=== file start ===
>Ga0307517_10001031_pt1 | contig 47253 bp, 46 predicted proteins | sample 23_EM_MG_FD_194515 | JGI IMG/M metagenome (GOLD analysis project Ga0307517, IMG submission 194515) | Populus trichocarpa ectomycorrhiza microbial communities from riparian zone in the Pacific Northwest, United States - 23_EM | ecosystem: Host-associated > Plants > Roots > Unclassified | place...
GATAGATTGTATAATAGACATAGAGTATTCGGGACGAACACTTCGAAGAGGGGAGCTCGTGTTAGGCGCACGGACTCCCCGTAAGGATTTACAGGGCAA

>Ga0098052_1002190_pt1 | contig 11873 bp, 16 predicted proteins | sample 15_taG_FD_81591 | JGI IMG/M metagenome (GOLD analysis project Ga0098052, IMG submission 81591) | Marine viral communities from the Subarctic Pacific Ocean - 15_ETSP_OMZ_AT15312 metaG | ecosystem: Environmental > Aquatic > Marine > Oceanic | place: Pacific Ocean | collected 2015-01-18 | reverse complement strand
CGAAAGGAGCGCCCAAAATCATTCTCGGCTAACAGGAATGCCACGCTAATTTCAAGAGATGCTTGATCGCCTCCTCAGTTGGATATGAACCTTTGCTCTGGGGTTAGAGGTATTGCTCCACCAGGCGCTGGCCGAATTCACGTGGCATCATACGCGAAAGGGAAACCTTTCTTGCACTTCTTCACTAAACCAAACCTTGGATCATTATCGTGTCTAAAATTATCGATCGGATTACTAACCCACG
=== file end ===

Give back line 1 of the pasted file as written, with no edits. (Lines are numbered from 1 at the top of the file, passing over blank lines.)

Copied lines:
>Ga0307517_10001031_pt1 | contig 47253 bp, 46 predicted proteins | sample 23_EM_MG_FD_194515 | JGI IMG/M metagenome (GOLD analysis project Ga0307517, IMG submission 194515) | Populus trichocarpa ectomycorrhiza microbial communities from riparian zone in the Pacific Northwest, United States - 23_EM | ecosystem: Host-associated > Plants > Roots > Unclassified | place...